Alabama Crimson Tide v. Syracuse Orangemen: In this colorful matchup, the missing tint is Melo's Yelo. We got it wrong last year but we're sure this time: like their Dutch namesakes, the Orangemen will stumble about helplessly against the furious red wave, and collapse like a bunch of stoned Eurotrash in wooden shoes. Sweet home Alabama, play that dead team's song.

Will our remarkable prediction streak continue? Wait and see.
WE WILL WADE IN THE TIDES OF THE SUMMER: This summer, in fact. I'm psyched. Others are psyched. (Like Wil, who gets a cheap link for using a lyric as the title of every post for three days.) And here are a few opportunities to get psyched yourself:

"In April, The Pixies will kick-off an 11-city 'warm up' tour of North America"
- Official Site

"They wrote the book on alternative."
- Pitchforkmedia

"major stars for those who no longer believe in R.E.M"
- TrouserPress

"If all goes as planned, the triumphant return of one of the most influential rock bands of the late '80s might also be followed by a new studio album"
- MTV / VH1 / Viacom (Gil Kaufman)

"expanded their reunion to include an expansive 35 dates, up from their originally scheduled 11-date itinerary"
- Pitchforkmediagain

"It only took 3 minutes for an accidentally leaked 'secret' Pixies show to be sold out."
- Dave, on Frank's Site (dates there too)

"Great googly moogly am I ever psyched! . . .is that hyphenated? The google/moogle thing, I mean. . . .yeah? Crap. Hey, what's the html for indentation? You know, like for block quotes? . . . What? . . . Who're you callin' lazy?"
- Phil Throckmorton, on Adam's Site

"'Death To The Pixies' is already available from all good record stores, but the label are keen to cash in on the band's reunion tour this year."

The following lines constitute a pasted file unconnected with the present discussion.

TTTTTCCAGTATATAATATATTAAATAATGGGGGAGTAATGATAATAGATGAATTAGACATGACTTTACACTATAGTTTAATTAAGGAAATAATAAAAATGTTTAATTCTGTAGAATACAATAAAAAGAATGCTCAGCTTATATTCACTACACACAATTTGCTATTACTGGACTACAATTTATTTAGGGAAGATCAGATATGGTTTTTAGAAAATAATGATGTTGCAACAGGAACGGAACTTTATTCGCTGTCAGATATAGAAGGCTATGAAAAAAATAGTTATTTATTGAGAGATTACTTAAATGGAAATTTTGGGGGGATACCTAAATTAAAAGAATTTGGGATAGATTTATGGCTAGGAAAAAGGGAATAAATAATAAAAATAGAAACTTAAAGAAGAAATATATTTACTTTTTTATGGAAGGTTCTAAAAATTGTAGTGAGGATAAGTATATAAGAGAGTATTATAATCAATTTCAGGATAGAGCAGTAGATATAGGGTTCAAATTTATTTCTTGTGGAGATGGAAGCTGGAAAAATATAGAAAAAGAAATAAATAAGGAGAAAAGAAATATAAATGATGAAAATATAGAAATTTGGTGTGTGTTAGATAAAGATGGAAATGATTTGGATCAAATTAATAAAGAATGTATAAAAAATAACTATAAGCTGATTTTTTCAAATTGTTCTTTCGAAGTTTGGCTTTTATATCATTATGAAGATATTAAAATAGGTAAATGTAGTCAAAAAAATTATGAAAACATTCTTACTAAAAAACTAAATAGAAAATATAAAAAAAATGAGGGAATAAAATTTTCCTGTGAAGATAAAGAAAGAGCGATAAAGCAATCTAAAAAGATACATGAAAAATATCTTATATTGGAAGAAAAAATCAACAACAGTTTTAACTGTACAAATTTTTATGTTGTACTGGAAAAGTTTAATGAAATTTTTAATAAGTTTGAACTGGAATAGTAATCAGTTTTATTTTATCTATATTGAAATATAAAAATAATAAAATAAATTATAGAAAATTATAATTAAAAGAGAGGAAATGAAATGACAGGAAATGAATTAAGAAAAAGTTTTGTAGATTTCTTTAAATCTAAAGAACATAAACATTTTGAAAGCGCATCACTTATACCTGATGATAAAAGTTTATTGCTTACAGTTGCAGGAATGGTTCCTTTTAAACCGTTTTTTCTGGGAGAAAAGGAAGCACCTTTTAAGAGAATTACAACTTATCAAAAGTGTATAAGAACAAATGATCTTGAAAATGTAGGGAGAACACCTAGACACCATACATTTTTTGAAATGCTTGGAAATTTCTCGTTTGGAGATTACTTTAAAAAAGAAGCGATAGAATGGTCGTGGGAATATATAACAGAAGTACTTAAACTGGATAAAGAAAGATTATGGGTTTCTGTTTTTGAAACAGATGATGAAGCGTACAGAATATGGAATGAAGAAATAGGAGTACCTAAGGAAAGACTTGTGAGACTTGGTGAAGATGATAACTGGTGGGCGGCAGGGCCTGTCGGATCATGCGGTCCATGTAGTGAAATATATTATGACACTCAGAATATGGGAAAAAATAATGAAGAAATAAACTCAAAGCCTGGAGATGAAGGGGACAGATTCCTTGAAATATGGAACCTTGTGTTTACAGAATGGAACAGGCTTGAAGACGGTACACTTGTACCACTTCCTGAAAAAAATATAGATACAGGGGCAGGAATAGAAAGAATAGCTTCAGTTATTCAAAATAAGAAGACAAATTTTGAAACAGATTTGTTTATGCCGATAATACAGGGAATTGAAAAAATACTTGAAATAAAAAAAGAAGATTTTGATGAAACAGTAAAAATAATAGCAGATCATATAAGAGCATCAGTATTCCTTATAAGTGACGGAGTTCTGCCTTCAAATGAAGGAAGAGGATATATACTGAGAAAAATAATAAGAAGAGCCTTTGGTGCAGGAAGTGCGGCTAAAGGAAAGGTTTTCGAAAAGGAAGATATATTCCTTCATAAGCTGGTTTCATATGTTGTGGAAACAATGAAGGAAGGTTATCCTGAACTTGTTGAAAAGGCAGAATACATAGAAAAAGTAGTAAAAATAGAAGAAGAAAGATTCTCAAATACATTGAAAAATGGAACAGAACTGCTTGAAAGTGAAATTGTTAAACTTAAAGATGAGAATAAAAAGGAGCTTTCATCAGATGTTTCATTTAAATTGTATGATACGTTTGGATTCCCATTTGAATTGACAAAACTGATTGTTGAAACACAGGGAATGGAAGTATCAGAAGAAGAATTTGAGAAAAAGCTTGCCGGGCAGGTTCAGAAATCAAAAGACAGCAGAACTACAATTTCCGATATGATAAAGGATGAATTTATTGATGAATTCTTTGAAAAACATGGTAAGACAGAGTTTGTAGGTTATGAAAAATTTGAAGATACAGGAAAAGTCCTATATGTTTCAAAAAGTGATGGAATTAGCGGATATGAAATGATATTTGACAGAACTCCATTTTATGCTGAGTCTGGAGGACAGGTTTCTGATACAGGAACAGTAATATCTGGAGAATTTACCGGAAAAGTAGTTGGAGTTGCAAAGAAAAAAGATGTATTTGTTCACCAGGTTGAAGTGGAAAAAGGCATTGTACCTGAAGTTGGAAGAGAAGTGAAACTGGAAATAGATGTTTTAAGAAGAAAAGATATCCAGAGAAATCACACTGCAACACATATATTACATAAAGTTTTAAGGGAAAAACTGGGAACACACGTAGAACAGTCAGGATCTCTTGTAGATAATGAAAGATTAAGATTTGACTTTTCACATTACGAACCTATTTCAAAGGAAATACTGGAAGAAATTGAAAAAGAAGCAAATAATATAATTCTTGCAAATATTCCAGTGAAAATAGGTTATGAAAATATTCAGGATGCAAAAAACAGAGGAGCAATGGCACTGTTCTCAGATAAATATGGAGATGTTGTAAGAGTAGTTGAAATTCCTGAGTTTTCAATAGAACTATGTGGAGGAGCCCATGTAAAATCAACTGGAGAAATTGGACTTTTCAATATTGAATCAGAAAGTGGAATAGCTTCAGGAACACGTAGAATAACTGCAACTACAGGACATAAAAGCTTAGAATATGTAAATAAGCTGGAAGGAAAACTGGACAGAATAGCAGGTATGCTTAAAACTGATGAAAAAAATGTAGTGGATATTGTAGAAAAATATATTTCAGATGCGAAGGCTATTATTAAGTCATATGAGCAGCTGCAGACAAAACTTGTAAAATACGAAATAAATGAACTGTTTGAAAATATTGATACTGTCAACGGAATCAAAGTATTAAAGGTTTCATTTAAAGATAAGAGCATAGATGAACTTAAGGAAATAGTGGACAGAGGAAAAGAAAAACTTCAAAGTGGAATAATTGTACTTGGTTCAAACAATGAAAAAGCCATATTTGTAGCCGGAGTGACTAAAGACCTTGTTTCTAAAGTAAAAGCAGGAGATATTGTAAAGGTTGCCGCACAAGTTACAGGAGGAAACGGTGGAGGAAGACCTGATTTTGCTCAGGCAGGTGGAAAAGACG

- Some dude on the new upcoming best of and DVD. (Actually, 'Death To The Pixies' is now conveniently out of print, out of stock, and selling used on Amazon for $70. Pretty sneaky, Sis.)

But here's a site that will console you with some great links to interviews and guitar tabs. And why not some snaps, too?

Speaking of snaps -- but, you know, the art-type instead of vacation-type -- here's the guy who did a lot of their cover art, Simon Larbalestier. He seems a good fellow and will even sell you prints of the 4AD stuff if you go to Sales from the main page of his site.

Okay. That's it. I've got nothing. Still psyched though.

Wednesday, March 24, 2004

EVERYONE'S A CRITIC. Or at least they are once they've been trapped on an overseas flight with Direct TV.

"On Virgin Atlantic, none of the passengers would notice the hijacking. We'd all be sitting there paralyzed and transfixed by the screen. There's something very Brave New World about walking back to the bathroom and looking out over a copse of people sitting bolt upright in their little stations, dull-eyed, slack-jawed, and bathed in a blue glow."

Five quickie movie reviews follow, including

"Gothika: I've been to a woman's prison. And I guarantee there's no prison shrink that looks like Halle Berry, and no inmates that look like Penelope Cruz. File these casting choices with Denise Richards as "Christmas Jones," nuclear physicist."